It’s time for heroes to emerge in the battle of Soldier Field
Ireland’s history against All Blacks is bleak but another opportunity beckons in Chicago
Ireland’s Johnny Sexton practices his kicking at Soldier Field in Chicago ahead of the November Test against the All Blacks. Photo: Dan Sheridan/Inpho
Daunting is hardly the half of it. Ireland once again boldly seek to go where no senior Irish men’s team has gone before – cross the winning line against New Zealand. In all 28 have tried and none have succeeded.
And to put that in perspective, no other team has done it against the All Blacks since Australia in Sydney in August 2015.
Since then there have been 18 Test wins on the bounce – they retained the World Cup – and the last seven of those against three fellow World Cup semi-finalists by an average winning margin of 19 points.
Whether they are the greatest All Blacks team of all time, which would make them the best ever, is a legitimate question. It is hard to recall a team so dominant at any point in the game’s history. Or a team that genuinely looks unbeatable.
They have become a winning machine, seamlessly replacing stellar players with well-groomed, equally gifted younger replacements.
Beauden Barrett’s ability to take the ball to the line and exploit space with that gliding pace of his has, if anything, added even more to their running game post-Dan Carter.
True, his goal-kicking is iffy, but that does not matter too much when he is helping his team to bucketloads of tries.
Missing their three frontline locks, their secondrow combination is a little makeshift and untried, but Aaron Smith is back to reapply their high tempo game.
Indeed, it is their execution of skills from one to 15 at a high tempo, and their ability to transition from defence to attack at the instigation of Ben Smith, Barrett and their kindred spirits, which sets them apart.
Their strength in depth is ridiculous. If the starting XV don’t get you, the finishing XV generally does.
Yet Ireland have hope, not least having come within one kick or one play of beaten the All Blacks to deny them their perfect record in 2013. Six of that starting Irish side are retained, and everyone trusts in Joe Schmidt.
There isn’t the same array of carriers as there was in November 2013, so we will need big games by the likes of CJ Standerand Robbie Henshaw.
We will also need the same unrelentingly accurate and emphatic clearing out by the first two support men to maintain that tempo.
The defensive blueprint and alert commitment to the breakdown and counter-rucking remains from that day. Andy Farrell, who was defensive coach when England beat the All Blacks in 2013, can add to the master plan.
There’s a dizzying, sporting buzz in the Windy City this week, what with the Chicago Cubs ending a 108-year drought for a World Series title. The Ireland squad had to receive a police escort to Soldier Field yesterday morning via underground roads as the main routes were closed due to the million-plus fans who descended upon downtown Chicago for the team’s ticker-tape parade.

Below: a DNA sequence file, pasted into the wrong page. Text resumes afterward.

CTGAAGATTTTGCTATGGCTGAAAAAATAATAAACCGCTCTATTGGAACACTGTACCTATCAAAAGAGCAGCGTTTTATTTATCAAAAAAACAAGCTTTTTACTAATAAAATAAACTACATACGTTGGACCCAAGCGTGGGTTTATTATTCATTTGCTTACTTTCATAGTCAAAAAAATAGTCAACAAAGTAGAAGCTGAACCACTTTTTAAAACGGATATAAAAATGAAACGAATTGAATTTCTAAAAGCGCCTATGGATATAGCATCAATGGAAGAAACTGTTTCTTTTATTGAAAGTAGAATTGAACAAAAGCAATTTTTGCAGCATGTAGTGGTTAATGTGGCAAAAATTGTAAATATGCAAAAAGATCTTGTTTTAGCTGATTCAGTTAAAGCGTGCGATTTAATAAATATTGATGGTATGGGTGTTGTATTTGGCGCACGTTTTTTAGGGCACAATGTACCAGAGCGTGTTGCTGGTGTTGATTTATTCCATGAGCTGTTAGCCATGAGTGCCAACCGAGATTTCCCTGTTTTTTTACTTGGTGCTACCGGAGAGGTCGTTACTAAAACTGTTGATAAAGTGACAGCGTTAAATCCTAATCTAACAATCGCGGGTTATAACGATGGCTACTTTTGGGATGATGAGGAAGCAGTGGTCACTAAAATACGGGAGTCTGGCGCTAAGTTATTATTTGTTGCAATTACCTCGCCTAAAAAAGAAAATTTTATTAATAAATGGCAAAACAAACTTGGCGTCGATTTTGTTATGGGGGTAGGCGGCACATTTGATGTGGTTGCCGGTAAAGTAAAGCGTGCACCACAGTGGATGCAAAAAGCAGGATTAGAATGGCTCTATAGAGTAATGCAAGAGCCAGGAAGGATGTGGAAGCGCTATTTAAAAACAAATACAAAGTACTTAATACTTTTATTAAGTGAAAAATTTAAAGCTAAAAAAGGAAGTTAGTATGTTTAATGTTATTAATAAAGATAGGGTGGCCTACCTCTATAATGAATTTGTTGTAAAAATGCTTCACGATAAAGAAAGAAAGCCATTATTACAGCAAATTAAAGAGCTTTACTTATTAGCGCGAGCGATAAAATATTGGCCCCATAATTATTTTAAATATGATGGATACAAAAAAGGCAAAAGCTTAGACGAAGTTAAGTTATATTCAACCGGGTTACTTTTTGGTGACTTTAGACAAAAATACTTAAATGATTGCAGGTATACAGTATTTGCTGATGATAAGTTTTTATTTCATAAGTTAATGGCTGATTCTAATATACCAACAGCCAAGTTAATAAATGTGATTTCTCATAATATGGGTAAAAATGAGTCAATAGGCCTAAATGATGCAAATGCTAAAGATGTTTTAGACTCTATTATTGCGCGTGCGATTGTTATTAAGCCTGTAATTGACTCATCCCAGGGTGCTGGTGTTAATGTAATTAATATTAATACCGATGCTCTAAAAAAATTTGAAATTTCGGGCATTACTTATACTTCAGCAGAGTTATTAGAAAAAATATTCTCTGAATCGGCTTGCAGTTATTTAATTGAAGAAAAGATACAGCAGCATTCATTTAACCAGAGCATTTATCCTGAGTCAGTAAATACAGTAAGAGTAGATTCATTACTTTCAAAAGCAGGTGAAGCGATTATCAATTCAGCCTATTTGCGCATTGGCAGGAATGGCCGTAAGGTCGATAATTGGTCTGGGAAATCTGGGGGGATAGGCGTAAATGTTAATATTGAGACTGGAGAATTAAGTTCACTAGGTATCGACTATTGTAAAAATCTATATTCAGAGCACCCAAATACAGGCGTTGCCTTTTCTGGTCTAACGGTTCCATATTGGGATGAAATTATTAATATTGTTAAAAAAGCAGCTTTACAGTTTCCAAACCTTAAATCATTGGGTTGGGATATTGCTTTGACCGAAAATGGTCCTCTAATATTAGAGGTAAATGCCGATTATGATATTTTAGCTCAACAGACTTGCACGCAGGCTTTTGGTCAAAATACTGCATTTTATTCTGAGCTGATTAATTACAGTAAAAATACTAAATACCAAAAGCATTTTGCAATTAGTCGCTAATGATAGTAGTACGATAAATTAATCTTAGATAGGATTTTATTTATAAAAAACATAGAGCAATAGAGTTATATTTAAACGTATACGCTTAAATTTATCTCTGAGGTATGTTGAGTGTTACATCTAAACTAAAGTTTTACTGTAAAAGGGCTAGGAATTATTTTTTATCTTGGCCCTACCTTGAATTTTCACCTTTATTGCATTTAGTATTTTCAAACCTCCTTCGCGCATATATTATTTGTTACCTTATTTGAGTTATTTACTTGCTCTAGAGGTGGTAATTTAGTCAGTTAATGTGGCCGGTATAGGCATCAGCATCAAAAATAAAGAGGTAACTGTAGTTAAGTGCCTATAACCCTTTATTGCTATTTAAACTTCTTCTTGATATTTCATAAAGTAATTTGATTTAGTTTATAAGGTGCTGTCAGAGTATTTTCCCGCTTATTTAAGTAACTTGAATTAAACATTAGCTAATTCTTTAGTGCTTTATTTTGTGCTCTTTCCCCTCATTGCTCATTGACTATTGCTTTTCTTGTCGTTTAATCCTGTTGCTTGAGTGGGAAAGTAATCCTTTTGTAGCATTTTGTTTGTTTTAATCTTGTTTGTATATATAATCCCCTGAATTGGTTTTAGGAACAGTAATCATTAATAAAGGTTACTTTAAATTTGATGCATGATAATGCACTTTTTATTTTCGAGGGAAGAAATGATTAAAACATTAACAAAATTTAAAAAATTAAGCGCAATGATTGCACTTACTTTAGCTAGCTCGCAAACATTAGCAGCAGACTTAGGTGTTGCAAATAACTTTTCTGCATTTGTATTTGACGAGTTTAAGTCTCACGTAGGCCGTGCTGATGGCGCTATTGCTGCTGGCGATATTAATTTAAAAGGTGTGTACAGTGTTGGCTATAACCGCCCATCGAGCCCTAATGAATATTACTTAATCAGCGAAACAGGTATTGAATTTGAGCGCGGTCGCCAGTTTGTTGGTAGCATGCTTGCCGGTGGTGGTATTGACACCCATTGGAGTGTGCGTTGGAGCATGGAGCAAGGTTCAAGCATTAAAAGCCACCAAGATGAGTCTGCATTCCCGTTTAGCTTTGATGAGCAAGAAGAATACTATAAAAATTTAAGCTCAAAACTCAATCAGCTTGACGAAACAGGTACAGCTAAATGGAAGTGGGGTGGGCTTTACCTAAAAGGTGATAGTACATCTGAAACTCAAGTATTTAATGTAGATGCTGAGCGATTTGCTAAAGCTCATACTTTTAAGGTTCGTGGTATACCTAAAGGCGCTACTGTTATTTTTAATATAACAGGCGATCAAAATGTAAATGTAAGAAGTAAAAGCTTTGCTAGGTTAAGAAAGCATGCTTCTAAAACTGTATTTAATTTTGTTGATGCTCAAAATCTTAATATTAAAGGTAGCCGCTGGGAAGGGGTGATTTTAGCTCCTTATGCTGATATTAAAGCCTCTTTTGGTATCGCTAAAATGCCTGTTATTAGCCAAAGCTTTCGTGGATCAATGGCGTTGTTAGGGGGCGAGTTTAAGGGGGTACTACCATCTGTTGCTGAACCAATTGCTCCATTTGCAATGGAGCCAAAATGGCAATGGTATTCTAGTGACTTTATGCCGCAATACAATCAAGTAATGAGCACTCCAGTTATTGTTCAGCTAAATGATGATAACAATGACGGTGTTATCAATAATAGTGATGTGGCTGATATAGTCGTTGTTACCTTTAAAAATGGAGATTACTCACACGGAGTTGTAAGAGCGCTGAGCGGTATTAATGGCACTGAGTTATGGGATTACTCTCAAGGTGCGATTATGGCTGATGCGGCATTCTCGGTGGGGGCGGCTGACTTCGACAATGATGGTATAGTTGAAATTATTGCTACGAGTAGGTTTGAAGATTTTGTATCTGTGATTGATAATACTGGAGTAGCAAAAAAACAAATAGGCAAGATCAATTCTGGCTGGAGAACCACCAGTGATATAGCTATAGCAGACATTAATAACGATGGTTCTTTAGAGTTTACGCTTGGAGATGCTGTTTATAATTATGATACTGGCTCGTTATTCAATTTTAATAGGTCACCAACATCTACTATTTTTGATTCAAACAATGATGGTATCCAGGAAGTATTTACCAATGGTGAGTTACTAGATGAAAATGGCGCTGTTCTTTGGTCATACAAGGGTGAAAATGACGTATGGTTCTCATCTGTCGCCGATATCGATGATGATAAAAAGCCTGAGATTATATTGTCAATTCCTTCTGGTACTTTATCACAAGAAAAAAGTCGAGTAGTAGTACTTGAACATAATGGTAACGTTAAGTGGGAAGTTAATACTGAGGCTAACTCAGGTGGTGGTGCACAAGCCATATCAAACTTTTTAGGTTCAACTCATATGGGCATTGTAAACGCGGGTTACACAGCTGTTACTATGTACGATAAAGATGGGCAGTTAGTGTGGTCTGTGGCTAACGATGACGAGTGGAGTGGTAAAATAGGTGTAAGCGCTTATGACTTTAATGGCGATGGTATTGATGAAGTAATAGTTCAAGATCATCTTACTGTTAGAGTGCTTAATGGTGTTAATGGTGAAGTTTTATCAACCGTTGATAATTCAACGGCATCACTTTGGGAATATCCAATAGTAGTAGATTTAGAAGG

Even in this sports mad city rugby has seemed like an interloper this week, but come match day the sense of occasion is guaranteed, with an estimated 5,000-plus travelling over from Ireland to swell the Diaspora and make the 61,500 sell-out akin to a home game .
History weighs Ireland down, yet opportunity knocks to make history.
“I’ve played in a lot of very good Irish teams and it seems very strange that Ireland have never beaten the All Blacks, for whatever reason,” said captain Rory Best at the pre-match media briefing.
“We would see ourselves as a top-tier nation, one of the better sides in the world, and it’s almost like we’ve shown it against everyone except the All Blacks.
“The big thing for us is to make sure we get our stuff right. History is history, and we can’t affect that. All we can affect is what happens on Saturday, every minute from 3pm onwards when we eventually get there. That’s all we can look at.
“It’s disappointing Ireland have never beaten New Zealand, but we have a chance now on Saturday to change that.”
More concerning than the dimensions of the pitch is the state of the surface; the Chicago Bears having played there last Monday.
“Yeah, look, I think it is alright,” was the best that Best could put it. “It is a little bit patchy in place. The Aviva is really like a carpet. I don’t think there is any better surfaces; the problem is if you try to compare like for like.
“It will be an unbelievable cauldron to play in. It is a fantastic stadium. Pitch-wise it has got a lot of games on it, but as long as it holds up for the scrums then every else will be fine.”
The pitch itself is narrow, at 66m wide, and shorter than normal at 95m, but that didn’t stop the All Blacks putting 74 points on the Eagles when here two years ago, and Schmidt doesn’t believe it will be a huge factor.
“I know the last time we were in Argentina the dimensions were very similar, and yet the game was quite expansive and there was a heck of a lot of rugby played in those two Test matches that summer.
“I watched their full game against USA and there still seemed to be far too much space when they cut them up and got away on them. I think from their prospective it won’t be over-relevant, but the relative space that is there will be a challenge for both teams to find.”
The All Blacks are a huge challenge to any opposing team but it will be a surprise if Ireland aren’t a good deal more competitive than the betting suggests.
And then there is the Anthony Foley factor. As a tribute to the 62-times capped backrower, the Ireland players will form a figure of eight before kick-off.